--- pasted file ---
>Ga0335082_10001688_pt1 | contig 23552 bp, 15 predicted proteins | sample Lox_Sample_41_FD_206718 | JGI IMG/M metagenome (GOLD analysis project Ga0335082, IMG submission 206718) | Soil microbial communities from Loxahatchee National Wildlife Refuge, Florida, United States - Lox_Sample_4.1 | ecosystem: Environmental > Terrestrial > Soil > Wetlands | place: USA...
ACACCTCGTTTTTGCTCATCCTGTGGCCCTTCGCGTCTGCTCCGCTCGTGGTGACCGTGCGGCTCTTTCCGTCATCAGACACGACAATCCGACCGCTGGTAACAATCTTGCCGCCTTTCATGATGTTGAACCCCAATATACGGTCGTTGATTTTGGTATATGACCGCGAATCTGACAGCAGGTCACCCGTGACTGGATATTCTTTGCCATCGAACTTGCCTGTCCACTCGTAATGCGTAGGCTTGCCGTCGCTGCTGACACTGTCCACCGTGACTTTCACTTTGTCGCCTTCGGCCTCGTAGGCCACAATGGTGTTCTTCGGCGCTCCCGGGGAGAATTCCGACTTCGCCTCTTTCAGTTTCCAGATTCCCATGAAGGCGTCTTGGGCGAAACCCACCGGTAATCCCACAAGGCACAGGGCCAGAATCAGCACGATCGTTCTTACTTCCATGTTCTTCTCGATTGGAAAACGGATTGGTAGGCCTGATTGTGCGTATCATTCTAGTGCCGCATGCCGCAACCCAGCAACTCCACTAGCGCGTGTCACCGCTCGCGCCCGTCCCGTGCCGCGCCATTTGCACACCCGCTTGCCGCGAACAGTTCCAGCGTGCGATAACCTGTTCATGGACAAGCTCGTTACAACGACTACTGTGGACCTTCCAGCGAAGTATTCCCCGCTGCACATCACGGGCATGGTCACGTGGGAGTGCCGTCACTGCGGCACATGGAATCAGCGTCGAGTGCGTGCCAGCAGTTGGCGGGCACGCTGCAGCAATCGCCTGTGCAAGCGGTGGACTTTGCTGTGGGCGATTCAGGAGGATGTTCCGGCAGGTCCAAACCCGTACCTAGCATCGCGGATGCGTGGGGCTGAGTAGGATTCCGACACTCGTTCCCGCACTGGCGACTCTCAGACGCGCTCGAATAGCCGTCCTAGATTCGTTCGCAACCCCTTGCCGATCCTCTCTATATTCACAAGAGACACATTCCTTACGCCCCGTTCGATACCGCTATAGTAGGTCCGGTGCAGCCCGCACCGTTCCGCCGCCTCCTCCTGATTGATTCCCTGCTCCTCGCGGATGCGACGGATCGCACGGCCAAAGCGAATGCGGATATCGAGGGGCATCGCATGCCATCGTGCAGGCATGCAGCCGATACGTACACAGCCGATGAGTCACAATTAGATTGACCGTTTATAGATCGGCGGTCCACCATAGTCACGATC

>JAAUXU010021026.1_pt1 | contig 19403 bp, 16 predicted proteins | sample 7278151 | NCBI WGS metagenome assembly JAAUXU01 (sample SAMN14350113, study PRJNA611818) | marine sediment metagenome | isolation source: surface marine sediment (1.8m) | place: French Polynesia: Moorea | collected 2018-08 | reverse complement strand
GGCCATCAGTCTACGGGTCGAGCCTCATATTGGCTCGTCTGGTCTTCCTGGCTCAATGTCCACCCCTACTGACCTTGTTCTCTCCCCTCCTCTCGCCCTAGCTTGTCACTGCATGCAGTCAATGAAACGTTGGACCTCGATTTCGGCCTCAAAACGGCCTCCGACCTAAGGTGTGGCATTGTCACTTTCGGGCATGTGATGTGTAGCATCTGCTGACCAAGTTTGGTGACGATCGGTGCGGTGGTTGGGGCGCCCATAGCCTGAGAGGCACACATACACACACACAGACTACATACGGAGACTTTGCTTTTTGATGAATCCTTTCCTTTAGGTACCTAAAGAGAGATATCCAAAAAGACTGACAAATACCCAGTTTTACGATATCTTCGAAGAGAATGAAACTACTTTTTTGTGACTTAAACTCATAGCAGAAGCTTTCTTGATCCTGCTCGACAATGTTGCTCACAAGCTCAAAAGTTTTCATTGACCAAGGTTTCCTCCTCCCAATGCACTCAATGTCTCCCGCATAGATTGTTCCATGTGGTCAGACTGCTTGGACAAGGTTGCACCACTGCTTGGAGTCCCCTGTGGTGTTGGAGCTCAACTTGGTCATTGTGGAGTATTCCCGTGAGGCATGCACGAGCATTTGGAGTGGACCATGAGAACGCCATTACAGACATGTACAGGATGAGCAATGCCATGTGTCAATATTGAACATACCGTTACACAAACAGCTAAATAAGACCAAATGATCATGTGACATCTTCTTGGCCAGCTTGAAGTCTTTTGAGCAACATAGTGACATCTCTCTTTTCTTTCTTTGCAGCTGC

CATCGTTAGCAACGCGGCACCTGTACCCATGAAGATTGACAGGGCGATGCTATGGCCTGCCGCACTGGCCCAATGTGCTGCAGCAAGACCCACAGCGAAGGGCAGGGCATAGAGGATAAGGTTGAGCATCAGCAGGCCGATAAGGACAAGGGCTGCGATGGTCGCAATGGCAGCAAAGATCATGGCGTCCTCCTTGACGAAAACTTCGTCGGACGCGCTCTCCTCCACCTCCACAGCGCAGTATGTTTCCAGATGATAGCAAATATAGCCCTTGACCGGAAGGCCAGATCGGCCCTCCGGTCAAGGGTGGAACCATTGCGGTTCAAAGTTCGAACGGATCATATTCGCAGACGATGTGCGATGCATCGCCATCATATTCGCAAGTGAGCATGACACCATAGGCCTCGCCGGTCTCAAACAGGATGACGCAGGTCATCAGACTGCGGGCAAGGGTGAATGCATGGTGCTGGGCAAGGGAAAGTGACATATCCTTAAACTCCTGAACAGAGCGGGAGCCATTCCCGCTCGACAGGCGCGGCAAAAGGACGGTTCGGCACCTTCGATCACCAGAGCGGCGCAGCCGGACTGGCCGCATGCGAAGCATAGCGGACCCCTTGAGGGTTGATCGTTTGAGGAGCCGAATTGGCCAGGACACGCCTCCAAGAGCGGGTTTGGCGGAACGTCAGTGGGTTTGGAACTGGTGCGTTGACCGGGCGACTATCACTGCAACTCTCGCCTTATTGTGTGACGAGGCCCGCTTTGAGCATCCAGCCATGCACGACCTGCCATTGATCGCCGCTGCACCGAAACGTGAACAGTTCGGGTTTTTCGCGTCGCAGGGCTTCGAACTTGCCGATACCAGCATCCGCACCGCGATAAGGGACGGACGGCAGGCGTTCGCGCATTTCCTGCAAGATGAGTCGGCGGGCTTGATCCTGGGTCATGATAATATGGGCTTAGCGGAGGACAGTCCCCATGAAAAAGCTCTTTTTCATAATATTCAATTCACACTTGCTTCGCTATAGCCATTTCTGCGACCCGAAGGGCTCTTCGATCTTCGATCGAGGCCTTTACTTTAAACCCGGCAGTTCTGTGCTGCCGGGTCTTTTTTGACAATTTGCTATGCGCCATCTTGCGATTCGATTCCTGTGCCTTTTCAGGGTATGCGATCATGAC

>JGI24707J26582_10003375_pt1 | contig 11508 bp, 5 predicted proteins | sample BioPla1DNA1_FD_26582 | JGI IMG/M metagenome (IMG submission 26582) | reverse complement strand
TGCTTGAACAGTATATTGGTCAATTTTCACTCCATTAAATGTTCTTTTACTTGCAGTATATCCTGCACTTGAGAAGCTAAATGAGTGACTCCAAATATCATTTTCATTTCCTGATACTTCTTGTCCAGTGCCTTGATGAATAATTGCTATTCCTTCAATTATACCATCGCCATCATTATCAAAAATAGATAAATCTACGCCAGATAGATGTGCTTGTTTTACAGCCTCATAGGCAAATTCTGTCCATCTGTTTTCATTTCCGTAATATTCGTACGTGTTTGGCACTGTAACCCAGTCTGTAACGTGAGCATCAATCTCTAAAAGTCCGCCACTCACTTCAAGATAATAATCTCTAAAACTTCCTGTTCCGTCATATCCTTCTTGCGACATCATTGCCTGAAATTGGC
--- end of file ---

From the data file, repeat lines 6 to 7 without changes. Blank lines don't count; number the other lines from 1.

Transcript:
>JGI24707J26582_10003375_pt1 | contig 11508 bp, 5 predicted proteins | sample BioPla1DNA1_FD_26582 | JGI IMG/M metagenome (IMG submission 26582) | reverse complement strand
TGCTTGAACAGTATATTGGTCAATTTTCACTCCATTAAATGTTCTTTTACTTGCAGTATATCCTGCACTTGAGAAGCTAAATGAGTGACTCCAAATATCATTTTCATTTCCTGATACTTCTTGTCCAGTGCCTTGATGAATAATTGCTATTCCTTCAATTATACCATCGCCATCATTATCAAAAATAGATAAATCTACGCCAGATAGATGTGCTTGTTTTACAGCCTCATAGGCAAATTCTGTCCATCTGTTTTCATTTCCGTAATATTCGTACGTGTTTGGCACTGTAACCCAGTCTGTAACGTGAGCATCAATCTCTAAAAGTCCGCCACTCACTTCAAGATAATAATCTCTAAAACTTCCTGTTCCGTCATATCCTTCTTGCGACATCATTGCCTGAAATTGGC